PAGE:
Montana could join the list of states seeking to ban required "diversity training" by public employees.
Senate Bill 222 has been introduced by Sen. Jeremy Trebas of Great Falls. It would ban diversity, equity and inclusion training conducted by the state or any of its political subdivisions, including schools.
The bill language says:
It is an unlawful discriminatory practice for the state or any of its political subdivisions to subject an individual, as a condition of employment, to training, instruction, or any other required activity that espouses, promotes, advances, inculcates, or compels the individual to believe any of the following concepts:
(a) members of one class are morally superior to members of another class;
(b) an individual, by virtue of the individual's class, is inherently racist, sexist, or oppressive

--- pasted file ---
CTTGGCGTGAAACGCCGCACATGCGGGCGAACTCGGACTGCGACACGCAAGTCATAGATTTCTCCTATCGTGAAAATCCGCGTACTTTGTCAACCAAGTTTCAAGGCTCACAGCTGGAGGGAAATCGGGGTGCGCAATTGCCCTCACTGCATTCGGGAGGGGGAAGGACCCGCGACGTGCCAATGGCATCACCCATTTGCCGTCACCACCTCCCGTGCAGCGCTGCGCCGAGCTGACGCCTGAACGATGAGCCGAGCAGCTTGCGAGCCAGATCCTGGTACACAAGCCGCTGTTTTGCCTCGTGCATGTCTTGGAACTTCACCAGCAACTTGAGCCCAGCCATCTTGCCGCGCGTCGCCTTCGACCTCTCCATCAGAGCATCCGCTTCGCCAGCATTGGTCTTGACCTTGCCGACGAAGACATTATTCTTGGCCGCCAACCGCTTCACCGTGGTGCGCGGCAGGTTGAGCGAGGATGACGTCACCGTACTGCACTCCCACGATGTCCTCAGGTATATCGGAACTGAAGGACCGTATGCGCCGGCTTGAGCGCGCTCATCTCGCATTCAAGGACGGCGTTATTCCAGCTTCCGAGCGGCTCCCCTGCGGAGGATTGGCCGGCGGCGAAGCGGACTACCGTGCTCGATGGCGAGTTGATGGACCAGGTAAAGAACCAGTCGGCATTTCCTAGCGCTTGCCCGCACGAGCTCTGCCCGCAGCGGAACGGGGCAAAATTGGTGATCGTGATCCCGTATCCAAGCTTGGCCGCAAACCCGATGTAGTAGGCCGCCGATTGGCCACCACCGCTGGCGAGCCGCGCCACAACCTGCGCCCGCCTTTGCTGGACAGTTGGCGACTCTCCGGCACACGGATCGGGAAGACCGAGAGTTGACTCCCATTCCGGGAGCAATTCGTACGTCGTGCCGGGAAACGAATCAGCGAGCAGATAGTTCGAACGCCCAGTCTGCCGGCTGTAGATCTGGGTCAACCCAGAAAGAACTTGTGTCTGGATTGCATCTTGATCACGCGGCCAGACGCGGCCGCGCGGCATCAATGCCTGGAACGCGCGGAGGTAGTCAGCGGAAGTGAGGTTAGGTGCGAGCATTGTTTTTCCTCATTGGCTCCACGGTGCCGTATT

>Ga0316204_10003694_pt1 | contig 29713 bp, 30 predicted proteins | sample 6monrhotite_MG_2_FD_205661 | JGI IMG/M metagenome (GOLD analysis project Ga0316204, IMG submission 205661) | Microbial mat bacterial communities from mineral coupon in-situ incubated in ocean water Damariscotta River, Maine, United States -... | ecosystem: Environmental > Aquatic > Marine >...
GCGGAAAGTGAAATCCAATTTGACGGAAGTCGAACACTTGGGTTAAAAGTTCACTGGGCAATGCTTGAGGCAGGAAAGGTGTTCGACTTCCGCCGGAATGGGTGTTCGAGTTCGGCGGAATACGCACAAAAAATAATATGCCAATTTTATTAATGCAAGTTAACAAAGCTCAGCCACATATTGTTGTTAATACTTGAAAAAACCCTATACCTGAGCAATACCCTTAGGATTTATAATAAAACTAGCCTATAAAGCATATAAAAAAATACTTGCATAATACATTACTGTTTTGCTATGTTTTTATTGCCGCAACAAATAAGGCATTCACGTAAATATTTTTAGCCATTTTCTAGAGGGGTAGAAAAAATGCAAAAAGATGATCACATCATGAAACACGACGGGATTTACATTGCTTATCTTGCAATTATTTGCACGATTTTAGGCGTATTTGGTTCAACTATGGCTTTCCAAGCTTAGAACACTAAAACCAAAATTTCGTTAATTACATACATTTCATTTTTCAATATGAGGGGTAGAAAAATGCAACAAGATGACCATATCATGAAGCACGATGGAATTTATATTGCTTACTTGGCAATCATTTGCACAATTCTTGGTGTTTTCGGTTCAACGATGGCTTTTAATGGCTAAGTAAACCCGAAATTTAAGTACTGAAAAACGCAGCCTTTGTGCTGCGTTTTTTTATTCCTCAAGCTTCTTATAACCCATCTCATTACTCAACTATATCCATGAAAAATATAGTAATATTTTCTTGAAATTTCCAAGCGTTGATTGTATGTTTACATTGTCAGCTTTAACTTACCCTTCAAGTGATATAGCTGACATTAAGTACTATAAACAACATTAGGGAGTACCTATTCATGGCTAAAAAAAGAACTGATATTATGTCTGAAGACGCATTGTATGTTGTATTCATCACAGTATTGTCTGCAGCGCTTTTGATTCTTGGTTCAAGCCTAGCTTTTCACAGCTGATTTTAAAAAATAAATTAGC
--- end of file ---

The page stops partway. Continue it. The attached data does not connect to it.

(c) an individual's moral character or status as either privileged or oppressed is necessarily whether consciously or unconsciously;
(d) an individual, by virtue of the individual's class, bears responsibility for or should be determined by the individual's class;
(e) an individual, by virtue of the individual's class, should be discriminated against or receive
(f) an individual, by virtue of the individual's class, bears personal responsibility for and must feel adverse treatment to achieve diversity, equity, or inclusion;
(g) virtues such as merit, excellence, hard work, fairness, neutrality, objectivity, and racial
guilt, anguish, or other forms of psychological distress because of actions, in which the individual played no part, committed in the past by other members of the same class; or another class.
SB 222 was heavily inspired by Florida’s “Stop WOKE” bill that took effect last summer.
The Montana bill is a simple policy that protects the constitutional rights of workers - both free speech rights and the right to not be forced into compelled speech.
The compelled speech doctrine sets out the principle that the government cannot force an individual or group to support certain expression.